La Paz: Discovering the Moon and the Highest Cable Cars in the World

In the last weeks, we have come and gone from La Paz, our first major city in Bolivia.
It was mostly an event for paperwork. When we went entered the country we were only granted a 30-day Visa. This is fairly typical, and we needed to apply for an extension in the capital city.

We also had to visit the American Embassy, because my passport is reaching the end of its life. In order to enter Argentina at the end of the summer, I need to show more than 6-months left of validity.

It was a mix of good news and bad news. At the Amerian Embassy, we learned that my new passport will take 20 days to issue. Good news: we can pick up it later in a different city! No hassle at all, an easy peasy transition to get my new passport.

Then, we went to Bolivia Migration. We asked for an extended Visa to allow us to tour the country extensively and write about tourism. Well, the guy with the stamper decided that meant that I am working in Bolivia…not a tourist. Apparently, that is a bad thing. He denied us our ambition and actually shortened our request. We were expecting at least 90 days in Bolivia…we only got 60. And the clock is already ticking from the day of our entry.

So, now we have to cram the entire country into the remaining 6 weeks. And…hope that in the next major city, we have better luck. Maybe, just maybe, the next person with a stamper will appreciate our incentive to see more of Bolivia. Perhaps we will get a little more time here.

But, for now…we are off to start exploring! We have left La Paz now, but before doing so we stopped to see one of the only tourist attractions in the city.

If you have been the Badlands in the USA… you might have seen this photo and thought that we had come for a visit to South Dakota.

The scenery is quite similar but on a much smaller scale. The interesting part is that the entire city of La Paz seems to be have been built on this terrain. You can see the pillars and canyons tucked into random corners of the city, between skyscrapers and neighborhoods.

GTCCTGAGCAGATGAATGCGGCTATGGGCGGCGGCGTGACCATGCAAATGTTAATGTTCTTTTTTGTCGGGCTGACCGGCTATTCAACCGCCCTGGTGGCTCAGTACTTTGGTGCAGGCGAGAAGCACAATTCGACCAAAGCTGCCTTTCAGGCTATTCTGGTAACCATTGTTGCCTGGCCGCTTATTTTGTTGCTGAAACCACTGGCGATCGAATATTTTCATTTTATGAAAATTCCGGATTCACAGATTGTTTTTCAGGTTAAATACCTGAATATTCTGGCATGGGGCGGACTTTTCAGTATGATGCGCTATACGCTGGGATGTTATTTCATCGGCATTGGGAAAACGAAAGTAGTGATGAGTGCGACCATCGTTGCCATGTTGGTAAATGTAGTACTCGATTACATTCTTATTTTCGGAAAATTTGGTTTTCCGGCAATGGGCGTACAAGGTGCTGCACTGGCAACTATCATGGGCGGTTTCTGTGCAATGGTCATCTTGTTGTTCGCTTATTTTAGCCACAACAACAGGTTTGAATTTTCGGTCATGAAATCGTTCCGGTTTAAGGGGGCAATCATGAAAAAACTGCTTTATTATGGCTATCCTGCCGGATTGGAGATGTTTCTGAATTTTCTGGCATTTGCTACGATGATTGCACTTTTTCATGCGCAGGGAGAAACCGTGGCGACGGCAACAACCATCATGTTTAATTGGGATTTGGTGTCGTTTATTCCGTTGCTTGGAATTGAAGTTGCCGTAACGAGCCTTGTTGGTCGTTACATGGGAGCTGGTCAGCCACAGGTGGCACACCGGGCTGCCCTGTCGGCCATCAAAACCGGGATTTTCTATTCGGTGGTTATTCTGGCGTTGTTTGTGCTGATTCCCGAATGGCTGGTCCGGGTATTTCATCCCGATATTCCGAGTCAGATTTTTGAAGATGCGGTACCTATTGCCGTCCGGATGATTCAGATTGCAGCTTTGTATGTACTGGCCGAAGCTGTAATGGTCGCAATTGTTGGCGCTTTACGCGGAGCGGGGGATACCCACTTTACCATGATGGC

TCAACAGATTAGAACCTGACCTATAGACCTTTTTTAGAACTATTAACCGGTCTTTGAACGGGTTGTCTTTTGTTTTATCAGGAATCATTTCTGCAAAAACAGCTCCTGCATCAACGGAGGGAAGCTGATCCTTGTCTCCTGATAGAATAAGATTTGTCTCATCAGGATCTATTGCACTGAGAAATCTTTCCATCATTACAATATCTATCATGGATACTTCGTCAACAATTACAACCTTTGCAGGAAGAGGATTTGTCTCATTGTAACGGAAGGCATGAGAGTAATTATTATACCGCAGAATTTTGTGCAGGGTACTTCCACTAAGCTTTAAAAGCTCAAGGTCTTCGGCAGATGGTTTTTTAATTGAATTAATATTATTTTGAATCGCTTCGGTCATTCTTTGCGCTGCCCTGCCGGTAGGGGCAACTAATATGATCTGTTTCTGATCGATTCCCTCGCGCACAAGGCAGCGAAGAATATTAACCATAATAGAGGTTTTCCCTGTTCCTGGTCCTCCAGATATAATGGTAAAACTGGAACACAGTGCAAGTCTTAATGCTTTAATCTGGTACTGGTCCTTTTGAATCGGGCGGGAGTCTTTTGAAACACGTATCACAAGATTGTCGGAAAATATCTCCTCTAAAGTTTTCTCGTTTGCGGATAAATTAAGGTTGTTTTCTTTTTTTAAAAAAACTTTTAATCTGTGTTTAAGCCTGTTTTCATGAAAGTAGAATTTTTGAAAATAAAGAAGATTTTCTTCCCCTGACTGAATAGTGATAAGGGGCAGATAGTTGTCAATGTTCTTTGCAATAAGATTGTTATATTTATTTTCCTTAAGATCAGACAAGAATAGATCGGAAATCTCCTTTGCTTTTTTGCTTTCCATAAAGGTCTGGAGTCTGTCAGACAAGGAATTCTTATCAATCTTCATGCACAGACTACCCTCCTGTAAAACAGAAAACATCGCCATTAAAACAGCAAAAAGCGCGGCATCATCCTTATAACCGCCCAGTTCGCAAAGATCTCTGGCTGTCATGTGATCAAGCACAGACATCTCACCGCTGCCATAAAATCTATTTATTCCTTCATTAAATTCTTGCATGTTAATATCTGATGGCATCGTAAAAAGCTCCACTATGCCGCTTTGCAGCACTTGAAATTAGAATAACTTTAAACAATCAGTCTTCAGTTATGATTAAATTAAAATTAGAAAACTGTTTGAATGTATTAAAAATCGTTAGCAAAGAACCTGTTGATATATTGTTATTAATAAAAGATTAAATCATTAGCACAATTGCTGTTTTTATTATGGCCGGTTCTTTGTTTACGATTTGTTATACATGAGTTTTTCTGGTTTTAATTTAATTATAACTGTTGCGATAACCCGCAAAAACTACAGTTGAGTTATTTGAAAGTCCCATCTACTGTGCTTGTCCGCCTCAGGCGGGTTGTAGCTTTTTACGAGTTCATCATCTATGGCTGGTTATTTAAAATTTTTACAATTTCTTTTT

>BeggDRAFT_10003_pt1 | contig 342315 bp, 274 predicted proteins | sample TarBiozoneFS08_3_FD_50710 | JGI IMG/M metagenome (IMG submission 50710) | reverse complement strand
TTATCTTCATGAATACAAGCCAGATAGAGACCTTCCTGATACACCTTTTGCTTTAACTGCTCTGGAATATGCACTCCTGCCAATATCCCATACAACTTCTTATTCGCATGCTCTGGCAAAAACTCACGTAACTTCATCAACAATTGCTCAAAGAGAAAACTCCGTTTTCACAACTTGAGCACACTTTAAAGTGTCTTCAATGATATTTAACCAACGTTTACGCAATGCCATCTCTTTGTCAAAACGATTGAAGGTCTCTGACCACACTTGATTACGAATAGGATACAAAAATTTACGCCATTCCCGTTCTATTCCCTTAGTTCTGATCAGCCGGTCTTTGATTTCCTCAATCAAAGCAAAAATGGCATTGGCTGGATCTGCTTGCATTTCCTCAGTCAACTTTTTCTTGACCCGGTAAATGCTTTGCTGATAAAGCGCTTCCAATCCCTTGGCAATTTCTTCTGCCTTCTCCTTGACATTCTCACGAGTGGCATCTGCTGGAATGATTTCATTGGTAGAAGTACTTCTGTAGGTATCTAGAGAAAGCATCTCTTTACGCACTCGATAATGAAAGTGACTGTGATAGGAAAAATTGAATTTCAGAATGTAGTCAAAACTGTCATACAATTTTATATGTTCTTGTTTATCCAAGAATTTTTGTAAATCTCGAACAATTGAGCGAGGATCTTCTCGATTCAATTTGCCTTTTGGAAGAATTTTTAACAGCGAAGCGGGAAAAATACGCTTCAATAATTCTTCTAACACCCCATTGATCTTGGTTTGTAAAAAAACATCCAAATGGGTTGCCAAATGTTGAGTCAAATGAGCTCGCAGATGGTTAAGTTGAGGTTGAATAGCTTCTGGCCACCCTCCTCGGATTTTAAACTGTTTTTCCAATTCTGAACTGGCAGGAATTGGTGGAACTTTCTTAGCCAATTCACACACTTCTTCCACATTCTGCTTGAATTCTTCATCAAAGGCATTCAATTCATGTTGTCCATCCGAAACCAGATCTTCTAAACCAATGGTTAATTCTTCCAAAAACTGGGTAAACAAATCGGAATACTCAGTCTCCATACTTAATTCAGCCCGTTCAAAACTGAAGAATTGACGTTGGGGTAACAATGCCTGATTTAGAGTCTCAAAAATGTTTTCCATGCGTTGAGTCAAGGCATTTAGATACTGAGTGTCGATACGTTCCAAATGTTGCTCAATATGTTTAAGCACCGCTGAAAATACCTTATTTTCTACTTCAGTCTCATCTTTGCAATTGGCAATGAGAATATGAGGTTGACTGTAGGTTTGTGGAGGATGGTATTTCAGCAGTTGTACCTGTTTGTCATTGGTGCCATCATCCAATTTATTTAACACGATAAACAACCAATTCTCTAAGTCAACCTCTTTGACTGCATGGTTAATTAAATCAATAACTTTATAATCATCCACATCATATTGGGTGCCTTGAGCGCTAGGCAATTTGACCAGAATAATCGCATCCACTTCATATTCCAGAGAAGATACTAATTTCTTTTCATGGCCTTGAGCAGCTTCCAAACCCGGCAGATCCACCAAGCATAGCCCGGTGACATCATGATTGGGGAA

This small remaining section is on the far outskirts of town, although you can see the new neighborhoods slowly but surely approaching.

The park is known as the Valley of the Moon. It is surprisingly hot up here, above the chilly city of La Paz.

While in La Paz, we took several trips across the city, on a fun cable car ride. It is the highest cable car system in the world, dangling at 13,000 feet above sea level. (La Paz, Bolivia is also the highest administrative city in the world)

It is fairly new system and has only been running for a few years. It is actively expanding, and will likely be the most extensive cable car network in the world, one day.

Currently, it has 7 lines that run over 10 Km. But, they are just getting started. 4 more lines are expected to go up this year.
The complex web is coordinated by colors. Different colors take people to different neighborhood and areas of the expansive city.

What I love most about this is that it was not created as a tourist attraction. In fact, it is largely an effort of the city to cut back on pollution AND to cut the costs of public transport for the local people.

It is essentially a subway in the sky. Right now each color section costs about 30 cents to ride and10 minutes to transverse. This about 1/10th the cost of a taxi during a commute that would take approximately an hour on the ground in high traffic times.

The different routes connect at central stations, allowing riders to continue across the city for as long an hour in the cable car. Locals and frequent travelers are also offered a pass that allows passengers to board at an additional discount.

The cable cars run on zero emissions, operating with electricity mostly powered by solar energy.

The ride is clean, quiet, smooth, and comfortable. It also offers outstanding views of the city the surrounding mountains and unique landscapes like the Valley of the Moon, the Devil’s Molar, The Valley of the Souls, and Palca Canyon.

It is especially nice in the evening when the sun sets and all the lights of the city sparkle across the valley.

Of course, it was a favorite activity of the kids. They could ride along in the sky, all day long. 

7 Replies to “La Paz: Discovering the Moon and the Highest Cable Cars in the World”

  1. We decided not to go to La Paz at all not being a fan of big cities, but now I wish we had just to ride the cable cars!
    Too bad about the visas. Don’t tell the next guy that you’re writing, just say you want to explore his wonderful country! Fabulous photos, esp the one of the kids in the cable car.
    Alison

    1. We probably would have skipped La Paz also, but only stopped because we had to pass through on our route. It was the ideal place for me to do the passport paperwork. We did end up getting 30 more days added to our Visa recently in Santa Cruz. In the past, we have been pleasantly surprised by some big cities (like Cusco and Arequipa), but have flat out hated others. We are trying to stop assuming that we hate every city, to be more versatile travelers.

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